Richard Brookhiser

National Humanities Medal


“If you had one phone call, and it has to be to one of the Founding Fathers,” says journalist and historian Richard Brookhiser, “and you’re in one of the four following situations—you’ve just been thrown into jail, you’ve just been taken to the emergency room, you’re suddenly broke, or someone cancelled on you for a dinner party and you need a replacement—the Founder you would call would be Gouverneur Morris.”

Brookhiser rescued Morris, a cohort of Washington and Hamilton, from history limbo after falling for the charming rogue while delving into the lives of the founding fathers.  “Every time he appeared, he seemed to be saying something intelligent or funny or both,” says Brookhiser. In Gentleman Revolutionary, Brookhiser chronicled Morris’s role in financing the Continental Army, polishing the Constitution, and serving as ambassador to France, as well as his profligate libertine ways.The ability to spot a good story and bring it to life is the hallmark of Brookhiser’s career. In 1970, at age fifteen, he became journalism’s wunderkind when his article about the antiwar protests at his high school became a National Review cover story. After graduating from Yale, Brookhiser went to work full-time for the magazine and has been writing for it ever since. “That’s my home and first love,” he says.

Brookhsier wrote a column for the New York Observer from 1987 to 2006. His journalism has also appeared in the New York Times, the Wall Street JournalCosmopolitanAtlantic MonthlyTime, and Vanity Fair.

In the mid-1980s, Brookhiser branched out into book writing. His first book in 1986, The Outside Story: How Democrats and Republicans Re-elected Reagan, eschewed the campaign back room in favor of examining how the campaign was received by voters. The Way of the WASP: How It Made America and How It Can Save It offered a frequently mischievous account of characteristics of and contributions made by white Anglo-Saxon Protestants.

Beginning in the mid-1990s, Brookhiser turned his attention to the Founding Fathers, producing a series of books that took the venerable icons off their pedestals and reveled in their complexities. Founding Father: Rediscovering George Washington tackled a man that Brookhiser had been intrigued with since his days at Yale when he took a seminar taught by Garry Wills. “He had a lot of interesting things to say about Jefferson, but he would also talk about Washington, sometimes using him as a stick to beat Jefferson with gently. He clearly loved George Washington and that’s what first opened my eyes—what first told me there was a powerful story.”

Next came Alexander Hamilton, American, followed by America’s First Dynasty: The Adamses, 1735–1918. “The Adamses are impossible people to like,” he says. “They are loveable people, but you want to wring their necks half the time.” For What Would the Founders Do?, Brookhiser extrapolated the opinions and writings of Washington, Jefferson, et al. and applied them to contemporary debates over stem cell research, the war on drugs, and nation building.  In his most recent book, published in 2008, George Washington on Leadership, he returned to his favorite Founder, analyzing key decisions and actions to glean practical advice.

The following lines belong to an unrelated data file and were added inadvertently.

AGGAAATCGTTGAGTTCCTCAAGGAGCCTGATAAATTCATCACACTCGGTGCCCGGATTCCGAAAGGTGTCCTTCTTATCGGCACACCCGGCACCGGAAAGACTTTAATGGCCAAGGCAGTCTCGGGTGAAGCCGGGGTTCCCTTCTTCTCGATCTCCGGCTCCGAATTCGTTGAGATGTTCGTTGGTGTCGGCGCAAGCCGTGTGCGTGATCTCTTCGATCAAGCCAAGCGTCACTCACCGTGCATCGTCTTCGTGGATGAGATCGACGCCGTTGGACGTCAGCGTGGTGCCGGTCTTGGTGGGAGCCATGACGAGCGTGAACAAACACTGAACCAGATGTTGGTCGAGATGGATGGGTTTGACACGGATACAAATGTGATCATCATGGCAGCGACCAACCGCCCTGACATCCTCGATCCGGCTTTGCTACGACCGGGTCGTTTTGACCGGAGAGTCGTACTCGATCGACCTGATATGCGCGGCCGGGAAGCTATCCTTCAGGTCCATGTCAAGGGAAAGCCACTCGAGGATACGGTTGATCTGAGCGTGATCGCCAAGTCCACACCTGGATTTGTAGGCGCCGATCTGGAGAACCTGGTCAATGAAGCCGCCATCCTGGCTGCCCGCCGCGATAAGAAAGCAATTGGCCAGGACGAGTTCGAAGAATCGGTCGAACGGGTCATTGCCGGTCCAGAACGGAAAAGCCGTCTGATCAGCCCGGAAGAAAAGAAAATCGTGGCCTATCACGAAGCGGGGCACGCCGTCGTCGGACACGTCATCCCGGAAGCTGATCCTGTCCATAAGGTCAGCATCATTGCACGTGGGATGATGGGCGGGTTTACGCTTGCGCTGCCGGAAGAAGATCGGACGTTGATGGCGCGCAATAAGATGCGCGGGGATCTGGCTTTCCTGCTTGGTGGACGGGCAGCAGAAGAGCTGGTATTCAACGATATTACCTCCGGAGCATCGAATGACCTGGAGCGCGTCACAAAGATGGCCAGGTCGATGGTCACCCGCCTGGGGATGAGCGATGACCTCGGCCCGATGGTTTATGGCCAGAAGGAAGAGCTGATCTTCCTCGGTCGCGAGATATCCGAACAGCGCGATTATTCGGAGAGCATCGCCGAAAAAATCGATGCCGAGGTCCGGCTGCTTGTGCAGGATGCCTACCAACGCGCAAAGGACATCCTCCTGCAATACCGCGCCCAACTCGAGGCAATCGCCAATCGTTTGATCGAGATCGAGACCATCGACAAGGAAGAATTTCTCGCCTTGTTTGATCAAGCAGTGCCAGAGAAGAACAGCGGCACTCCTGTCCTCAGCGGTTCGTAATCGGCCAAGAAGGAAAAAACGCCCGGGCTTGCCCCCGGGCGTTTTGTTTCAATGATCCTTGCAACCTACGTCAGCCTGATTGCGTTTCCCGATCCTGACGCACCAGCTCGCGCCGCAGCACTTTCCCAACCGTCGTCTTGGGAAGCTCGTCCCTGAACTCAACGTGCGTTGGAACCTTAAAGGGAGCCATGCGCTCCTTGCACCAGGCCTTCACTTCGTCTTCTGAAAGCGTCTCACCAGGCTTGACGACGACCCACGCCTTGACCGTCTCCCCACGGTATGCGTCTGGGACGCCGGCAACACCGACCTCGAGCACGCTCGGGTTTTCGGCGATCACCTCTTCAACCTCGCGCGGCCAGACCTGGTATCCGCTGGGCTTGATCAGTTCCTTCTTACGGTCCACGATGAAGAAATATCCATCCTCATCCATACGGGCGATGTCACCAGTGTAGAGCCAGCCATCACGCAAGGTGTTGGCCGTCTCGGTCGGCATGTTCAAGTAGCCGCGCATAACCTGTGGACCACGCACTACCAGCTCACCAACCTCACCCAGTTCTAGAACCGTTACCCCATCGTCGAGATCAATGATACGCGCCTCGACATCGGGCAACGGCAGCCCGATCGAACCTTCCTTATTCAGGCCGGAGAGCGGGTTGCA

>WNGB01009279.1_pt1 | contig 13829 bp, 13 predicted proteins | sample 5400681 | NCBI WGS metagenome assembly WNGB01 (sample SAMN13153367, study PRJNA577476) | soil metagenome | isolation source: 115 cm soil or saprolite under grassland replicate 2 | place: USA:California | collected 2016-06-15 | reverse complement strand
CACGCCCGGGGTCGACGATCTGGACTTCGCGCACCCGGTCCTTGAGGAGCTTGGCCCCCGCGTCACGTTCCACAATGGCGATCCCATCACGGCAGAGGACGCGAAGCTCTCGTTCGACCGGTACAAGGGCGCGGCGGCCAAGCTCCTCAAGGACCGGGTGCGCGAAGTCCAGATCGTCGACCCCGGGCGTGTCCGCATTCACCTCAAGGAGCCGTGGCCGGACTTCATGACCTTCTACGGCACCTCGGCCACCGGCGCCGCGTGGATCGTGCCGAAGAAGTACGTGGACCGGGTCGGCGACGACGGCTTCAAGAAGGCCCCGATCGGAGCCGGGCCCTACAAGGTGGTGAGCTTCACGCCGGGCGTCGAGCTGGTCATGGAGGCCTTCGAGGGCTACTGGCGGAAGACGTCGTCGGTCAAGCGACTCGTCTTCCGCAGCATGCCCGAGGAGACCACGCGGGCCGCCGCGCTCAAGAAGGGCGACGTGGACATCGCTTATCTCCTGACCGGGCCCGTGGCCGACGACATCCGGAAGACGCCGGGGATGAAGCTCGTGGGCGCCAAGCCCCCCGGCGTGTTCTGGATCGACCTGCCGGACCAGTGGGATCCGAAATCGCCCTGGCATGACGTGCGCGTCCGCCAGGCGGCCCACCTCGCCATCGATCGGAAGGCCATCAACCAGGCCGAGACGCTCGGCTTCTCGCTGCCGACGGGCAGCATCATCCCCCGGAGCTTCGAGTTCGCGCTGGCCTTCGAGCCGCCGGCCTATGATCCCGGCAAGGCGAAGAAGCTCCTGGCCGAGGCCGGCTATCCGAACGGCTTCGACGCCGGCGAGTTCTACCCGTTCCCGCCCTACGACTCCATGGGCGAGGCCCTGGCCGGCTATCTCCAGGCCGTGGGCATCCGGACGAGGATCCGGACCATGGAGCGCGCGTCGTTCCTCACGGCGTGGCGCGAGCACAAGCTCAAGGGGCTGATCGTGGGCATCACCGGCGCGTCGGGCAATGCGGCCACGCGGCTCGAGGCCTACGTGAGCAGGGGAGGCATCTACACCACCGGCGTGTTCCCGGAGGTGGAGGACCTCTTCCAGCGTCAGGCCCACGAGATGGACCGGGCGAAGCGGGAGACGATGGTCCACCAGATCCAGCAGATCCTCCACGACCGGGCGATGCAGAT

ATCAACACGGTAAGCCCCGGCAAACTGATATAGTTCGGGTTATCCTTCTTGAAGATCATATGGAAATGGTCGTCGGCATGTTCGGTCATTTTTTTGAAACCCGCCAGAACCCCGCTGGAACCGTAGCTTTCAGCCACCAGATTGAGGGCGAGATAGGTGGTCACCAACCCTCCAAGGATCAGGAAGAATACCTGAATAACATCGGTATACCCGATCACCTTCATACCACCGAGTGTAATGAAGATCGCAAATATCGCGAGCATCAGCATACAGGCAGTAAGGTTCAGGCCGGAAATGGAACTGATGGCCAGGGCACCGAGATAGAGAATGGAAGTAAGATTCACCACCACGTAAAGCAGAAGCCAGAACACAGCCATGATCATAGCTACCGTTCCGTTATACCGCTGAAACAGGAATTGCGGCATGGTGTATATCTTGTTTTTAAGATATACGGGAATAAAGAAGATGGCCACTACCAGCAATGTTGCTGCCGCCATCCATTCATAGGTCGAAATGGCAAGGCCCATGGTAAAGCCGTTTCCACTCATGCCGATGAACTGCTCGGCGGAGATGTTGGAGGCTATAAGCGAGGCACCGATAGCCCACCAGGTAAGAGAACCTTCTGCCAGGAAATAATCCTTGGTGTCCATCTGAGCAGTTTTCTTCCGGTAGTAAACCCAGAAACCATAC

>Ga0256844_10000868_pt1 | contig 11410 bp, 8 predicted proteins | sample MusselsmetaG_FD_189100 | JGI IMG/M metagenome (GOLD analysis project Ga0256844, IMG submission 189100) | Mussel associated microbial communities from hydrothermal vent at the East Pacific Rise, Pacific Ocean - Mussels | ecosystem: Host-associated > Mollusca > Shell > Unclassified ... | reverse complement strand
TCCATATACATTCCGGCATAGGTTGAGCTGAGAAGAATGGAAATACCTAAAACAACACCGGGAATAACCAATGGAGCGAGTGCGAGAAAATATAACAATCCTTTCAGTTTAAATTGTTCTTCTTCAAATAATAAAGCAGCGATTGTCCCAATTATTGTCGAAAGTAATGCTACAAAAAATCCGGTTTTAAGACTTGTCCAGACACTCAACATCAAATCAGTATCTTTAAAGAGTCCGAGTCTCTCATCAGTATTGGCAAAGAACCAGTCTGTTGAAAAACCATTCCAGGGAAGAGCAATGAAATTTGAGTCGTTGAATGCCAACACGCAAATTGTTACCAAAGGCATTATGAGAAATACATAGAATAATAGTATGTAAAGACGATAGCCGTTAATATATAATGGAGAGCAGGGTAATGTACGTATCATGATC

“Journalism helped a lot in being a historian,” he says. “Because I’ve been writing about dead politicians, I know what a stab in the back looks like, so when I see Jefferson doing it to Hamilton, I recognize that maneuver.  The Founders played the game the way it has always been played.  It’s not always pretty.”

Brookhiser has also lent his narrative talents to the small screen, writing and presenting a documentary about George Washington, which aired on PBS in 2002. He’s currently in the midst of filming one about Alexander Hamilton.

With his next book, he’s taken a step back from the Founders, penning a memoir about his almost four-decade relationship with William F. Buckley Jr., conservative commentator and founder of the National Review. Brookhiser calls writing about the recently deceased Buckley, who was an important figure in his life, intense. “He was a vital and lively person to be in the presence of—not unlike Gouverneur Morris. They both loved to provoke and they were very good at it.”

By Meredith Hindley

About the National Humanities Medal

The National Humanities Medal, inaugurated in 1997, honors individuals or groups whose work has deepened the nation's understanding of the humanities and broadened our citizens' engagement with history, literature, languages, philosophy, and other humanities subjects. Up to 12 medals can be awarded each year.